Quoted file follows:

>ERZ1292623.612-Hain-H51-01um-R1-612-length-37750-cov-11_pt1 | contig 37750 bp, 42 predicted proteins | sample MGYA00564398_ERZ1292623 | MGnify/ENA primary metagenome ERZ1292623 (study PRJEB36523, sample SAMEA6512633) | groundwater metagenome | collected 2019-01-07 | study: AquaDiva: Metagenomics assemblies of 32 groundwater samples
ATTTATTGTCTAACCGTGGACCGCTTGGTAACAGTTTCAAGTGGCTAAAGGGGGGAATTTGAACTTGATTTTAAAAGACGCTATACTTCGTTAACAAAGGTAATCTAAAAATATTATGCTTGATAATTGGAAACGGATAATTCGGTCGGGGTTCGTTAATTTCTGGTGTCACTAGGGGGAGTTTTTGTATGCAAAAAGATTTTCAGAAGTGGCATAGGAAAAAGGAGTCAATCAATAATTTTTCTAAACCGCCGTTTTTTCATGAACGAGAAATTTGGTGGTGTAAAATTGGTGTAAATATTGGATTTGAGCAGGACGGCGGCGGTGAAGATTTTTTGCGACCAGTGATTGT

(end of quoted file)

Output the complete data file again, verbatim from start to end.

>ERZ1292623.612-Hain-H51-01um-R1-612-length-37750-cov-11_pt1 | contig 37750 bp, 42 predicted proteins | sample MGYA00564398_ERZ1292623 | MGnify/ENA primary metagenome ERZ1292623 (study PRJEB36523, sample SAMEA6512633) | groundwater metagenome | collected 2019-01-07 | study: AquaDiva: Metagenomics assemblies of 32 groundwater samples
ATTTATTGTCTAACCGTGGACCGCTTGGTAACAGTTTCAAGTGGCTAAAGGGGGGAATTTGAACTTGATTTTAAAAGACGCTATACTTCGTTAACAAAGGTAATCTAAAAATATTATGCTTGATAATTGGAAACGGATAATTCGGTCGGGGTTCGTTAATTTCTGGTGTCACTAGGGGGAGTTTTTGTATGCAAAAAGATTTTCAGAAGTGGCATAGGAAAAAGGAGTCAATCAATAATTTTTCTAAACCGCCGTTTTTTCATGAACGAGAAATTTGGTGGTGTAAAATTGGTGTAAATATTGGATTTGAGCAGGACGGCGGCGGTGAAGATTTTTTGCGACCAGTGATTGT